Chamber Of Cannabis Seeks To Usher In Diversity And Consumption Lounges
Every city has a chamber of commerce. But very few of them have one dedicated solely to marijuana.
The Chamber of Cannabis was formed late last year in Las Vegas to support the marijuana industry, which has grown at a massive rate since Nevada legalized the drug in 2017.
The group seeks to address certain issues, including ushering in social consumption lounges, justice for previous marijuana convictions and reforming DUI laws.
And they’re especially interested in making high-ranking positions in the industry more accessible for people of color and women.
Tina Ulman, president of the Chamber of Cannabis, became part of the industry two and half years ago, which is when she realized that many of the laws governing marijuana hadn't changed since it was legalized.
"Overall, I wasn't happy with the trajectory of the cannabis industry, and I knew we needed to build a coalition of passionate professionals who were willing to put the work in and execute solutions."
Some of the solutions include altering laws that still surround the industry — "starting with making sure that nobody was in prison for a non-violent cannabis offense or had a record," she said. "So, first and foremost, the decriminalization part should have changed."
Ulman also wants to see changes to medical marijuana patient rights and to laws that allow a neighbor to call Child Protective Services on a parent using marijuana.
Ulman's group is also working to diversify the industry.
Right now, non-white ownership of a marijuana business is 35 percent, but they make up 48 percent of the state’s population, and 72 percent of owners are men; women are about 50 percent of Nevada’s population.
Ulman said there are several reasons for the inequity, especially the way by which ownership acquires a license.
"It was because the licensing process was not fair, inclusive and transparent, and when that took place, a lot of folks were left out."
Another barrier to entry into the industry was the large amount of cash that was required by the state to begin a business. Ulman said coming up with the $250,000 to start a cannabis business was especially difficult for people who had been selling marijuana before it was legalized.
She added that the first step to bridging that gap is to make sure state regulators and lawmakers understand and know the statistics. The next step is coming up with solutions.
"Number one, making sure there is no barrier to entry with a specific amount of liquid cash that you may need to have," she said. "Number two, creating a fund to help social equity applicants get into the industry and have the capital to back their businesses."
Right now, cannabis businesses are cash only and most banks don't lend to them, which makes it extremely difficult for a would-be business owner who is not already wealthy.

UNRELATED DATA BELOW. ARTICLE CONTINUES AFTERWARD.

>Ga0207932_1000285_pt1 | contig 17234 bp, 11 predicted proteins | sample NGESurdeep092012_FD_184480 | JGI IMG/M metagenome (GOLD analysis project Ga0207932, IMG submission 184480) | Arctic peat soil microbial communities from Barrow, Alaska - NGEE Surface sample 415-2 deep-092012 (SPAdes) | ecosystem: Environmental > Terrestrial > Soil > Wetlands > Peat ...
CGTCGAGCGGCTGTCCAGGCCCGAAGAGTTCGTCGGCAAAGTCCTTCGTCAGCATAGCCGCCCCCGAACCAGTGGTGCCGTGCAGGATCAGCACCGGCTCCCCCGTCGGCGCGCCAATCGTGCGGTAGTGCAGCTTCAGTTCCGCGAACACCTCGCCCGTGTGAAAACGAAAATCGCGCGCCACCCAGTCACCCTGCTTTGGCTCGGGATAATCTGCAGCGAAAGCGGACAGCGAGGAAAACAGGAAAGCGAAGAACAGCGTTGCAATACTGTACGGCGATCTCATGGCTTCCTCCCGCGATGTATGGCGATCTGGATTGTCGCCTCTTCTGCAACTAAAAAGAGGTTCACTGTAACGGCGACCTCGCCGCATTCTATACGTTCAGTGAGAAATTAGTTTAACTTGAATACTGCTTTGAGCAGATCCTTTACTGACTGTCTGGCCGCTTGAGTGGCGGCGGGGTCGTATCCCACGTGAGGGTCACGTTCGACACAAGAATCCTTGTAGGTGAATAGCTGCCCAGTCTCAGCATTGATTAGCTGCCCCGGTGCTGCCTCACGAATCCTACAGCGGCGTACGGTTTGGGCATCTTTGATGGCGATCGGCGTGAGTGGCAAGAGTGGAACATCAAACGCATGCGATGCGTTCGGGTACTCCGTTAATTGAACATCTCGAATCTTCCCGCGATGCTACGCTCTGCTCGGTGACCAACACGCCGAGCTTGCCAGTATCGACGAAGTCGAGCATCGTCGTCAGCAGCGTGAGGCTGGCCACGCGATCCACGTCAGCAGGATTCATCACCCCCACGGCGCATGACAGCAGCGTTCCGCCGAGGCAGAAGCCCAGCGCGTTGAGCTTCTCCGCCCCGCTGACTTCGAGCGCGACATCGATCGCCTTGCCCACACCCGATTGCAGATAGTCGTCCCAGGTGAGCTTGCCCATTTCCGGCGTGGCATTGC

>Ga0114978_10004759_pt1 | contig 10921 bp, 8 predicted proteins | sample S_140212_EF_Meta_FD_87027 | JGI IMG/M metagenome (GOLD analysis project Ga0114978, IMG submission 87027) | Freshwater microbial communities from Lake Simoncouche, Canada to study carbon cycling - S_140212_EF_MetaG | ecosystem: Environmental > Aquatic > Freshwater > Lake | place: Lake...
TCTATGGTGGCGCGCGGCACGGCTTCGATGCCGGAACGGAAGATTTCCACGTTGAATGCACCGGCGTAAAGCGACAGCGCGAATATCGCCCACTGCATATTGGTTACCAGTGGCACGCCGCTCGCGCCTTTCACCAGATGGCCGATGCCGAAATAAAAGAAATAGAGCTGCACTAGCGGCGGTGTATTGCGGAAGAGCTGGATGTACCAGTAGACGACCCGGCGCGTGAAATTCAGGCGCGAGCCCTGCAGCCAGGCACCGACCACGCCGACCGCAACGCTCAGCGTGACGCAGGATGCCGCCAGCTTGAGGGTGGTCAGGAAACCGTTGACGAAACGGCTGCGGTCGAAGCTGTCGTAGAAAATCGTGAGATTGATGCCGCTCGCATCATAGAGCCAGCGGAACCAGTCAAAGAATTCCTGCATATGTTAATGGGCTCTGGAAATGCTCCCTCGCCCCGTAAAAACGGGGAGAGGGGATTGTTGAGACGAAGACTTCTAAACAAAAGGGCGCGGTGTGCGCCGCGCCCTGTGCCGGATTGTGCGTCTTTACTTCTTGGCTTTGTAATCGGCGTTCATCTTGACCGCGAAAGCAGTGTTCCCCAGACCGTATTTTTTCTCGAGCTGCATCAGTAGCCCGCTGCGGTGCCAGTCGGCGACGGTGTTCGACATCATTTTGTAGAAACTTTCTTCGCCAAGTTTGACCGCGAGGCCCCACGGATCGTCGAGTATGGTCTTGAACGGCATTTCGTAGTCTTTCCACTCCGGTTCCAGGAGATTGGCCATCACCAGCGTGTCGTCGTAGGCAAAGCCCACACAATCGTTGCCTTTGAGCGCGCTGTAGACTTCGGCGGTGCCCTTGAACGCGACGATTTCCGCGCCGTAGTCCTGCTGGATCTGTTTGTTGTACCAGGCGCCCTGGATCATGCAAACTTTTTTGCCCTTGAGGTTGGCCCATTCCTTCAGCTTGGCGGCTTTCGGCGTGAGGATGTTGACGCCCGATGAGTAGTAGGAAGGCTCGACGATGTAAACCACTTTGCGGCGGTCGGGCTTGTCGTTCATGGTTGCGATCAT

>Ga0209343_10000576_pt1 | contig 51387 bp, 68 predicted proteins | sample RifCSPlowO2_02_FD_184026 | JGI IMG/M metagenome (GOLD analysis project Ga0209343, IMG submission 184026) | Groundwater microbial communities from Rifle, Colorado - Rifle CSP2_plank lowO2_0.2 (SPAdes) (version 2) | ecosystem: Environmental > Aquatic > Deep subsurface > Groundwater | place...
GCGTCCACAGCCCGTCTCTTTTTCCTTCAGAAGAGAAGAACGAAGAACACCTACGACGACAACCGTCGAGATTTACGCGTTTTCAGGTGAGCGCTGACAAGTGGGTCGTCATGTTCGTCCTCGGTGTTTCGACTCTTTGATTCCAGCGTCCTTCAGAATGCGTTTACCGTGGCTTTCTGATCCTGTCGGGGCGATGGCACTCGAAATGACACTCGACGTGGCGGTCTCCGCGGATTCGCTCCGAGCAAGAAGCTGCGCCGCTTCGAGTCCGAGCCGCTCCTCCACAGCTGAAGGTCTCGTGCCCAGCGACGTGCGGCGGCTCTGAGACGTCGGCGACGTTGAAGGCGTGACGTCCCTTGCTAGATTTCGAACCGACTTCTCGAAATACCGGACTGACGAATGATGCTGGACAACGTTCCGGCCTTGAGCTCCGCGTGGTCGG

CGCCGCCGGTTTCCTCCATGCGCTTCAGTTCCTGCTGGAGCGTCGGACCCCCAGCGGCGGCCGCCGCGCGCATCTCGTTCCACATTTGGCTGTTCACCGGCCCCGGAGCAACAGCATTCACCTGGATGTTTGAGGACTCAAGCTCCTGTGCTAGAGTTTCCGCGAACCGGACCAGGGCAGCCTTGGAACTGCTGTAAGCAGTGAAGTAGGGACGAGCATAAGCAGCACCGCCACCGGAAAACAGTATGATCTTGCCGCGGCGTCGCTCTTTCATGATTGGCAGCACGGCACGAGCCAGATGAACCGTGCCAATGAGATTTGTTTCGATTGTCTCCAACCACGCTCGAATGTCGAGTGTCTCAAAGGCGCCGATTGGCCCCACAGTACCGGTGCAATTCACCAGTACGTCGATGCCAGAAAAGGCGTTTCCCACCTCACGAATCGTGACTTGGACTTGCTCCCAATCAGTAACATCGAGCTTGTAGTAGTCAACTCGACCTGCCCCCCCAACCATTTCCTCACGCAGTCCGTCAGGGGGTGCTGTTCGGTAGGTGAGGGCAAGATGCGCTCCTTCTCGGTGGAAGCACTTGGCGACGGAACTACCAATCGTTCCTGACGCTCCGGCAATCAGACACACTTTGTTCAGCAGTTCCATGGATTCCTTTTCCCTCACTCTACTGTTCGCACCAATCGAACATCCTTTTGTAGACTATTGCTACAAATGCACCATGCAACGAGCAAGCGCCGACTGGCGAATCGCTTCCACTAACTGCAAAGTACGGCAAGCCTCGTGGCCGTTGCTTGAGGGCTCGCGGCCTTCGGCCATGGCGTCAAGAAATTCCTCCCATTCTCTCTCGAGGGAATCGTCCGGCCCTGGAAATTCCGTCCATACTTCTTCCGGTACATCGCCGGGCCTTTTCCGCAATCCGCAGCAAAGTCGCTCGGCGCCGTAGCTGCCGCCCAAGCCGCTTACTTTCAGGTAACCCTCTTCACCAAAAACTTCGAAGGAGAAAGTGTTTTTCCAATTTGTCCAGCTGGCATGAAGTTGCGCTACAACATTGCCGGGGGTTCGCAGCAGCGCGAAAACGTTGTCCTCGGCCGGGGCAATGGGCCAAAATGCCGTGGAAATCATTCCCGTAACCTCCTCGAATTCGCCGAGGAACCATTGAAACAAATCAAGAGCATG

Ulman said there are other out-of-the-box solutions that could work to build diversity, like partnering with owners who already have a marijuana license with someone from an under-represented group looking to get into the industry to create a new business together.
She said that while there is a lot of diversity among dispensary workers and middle management of cannabis businesses, elsewhere it's a different story.
"Where we're lacking is the board of directors and owners and operators."
Ulman does note that the cannabis industry has a much better opportunity to overcome some of those old barriers to women and people of color because it is so new and many of the rules about how to operate businesses haven't been written yet.
Besides diversifying the industry, another item on the Chamber of Cannabis' agenda is consumption lounges.
Scot Rutledge of Argentum Partners is the legislative advisor for the chamber. He was also part of the effort to legalize marijuana.
He said the people backing the ballot initiative to legalize cannabis didn't include language about public consumption in the initiative because at that point there was no good model of how to do it.
Now, several years into legalized marijuana sales in Nevada, he believes the Legislature will take up a bill to address the issue this session.
As it stands, you are only allowed to consume marijuana in your home, which leaves tourists able to buy it but nowhere to use it, Rutledge said.
"That's our public policy on: 'Where can I consume cannabis? Not here.'"
Rutledge said the Nevada Law Journal Forum did a deep dive into the issue of public consumption of cannabis, calling it the "elephant in Nevada's hotel rooms."
What came out of that analysis, he said, was "we need to have a regulated policy for social consumption. I think that is the obvious thing. I think the harder thing is: What does it look like?"
Rutledge would like to see two types of licenses for consumption businesses. The first type of license would be for cannabis retailers that also want to allow consumption of products on their premises.
The second type would be establishments, be they bars, restaurants or clubs, that allow for cannabis to be brought in from outside or delivered to the premises.
"Quite frankly, there needs to be enough of these businesses out there for our tourists especially, but even our locals," he said. Parents may want to consume marijuana but not when they're home with their children. There is also the problem of rental properties. Many landlords still have provisions in leases prohibiting marijuana consumption.
"A lot of folks do not want to consume at home."
Tina Ulman, president, Chamber of Cannabis; Scot Rutledge, partner, Argentum Partners.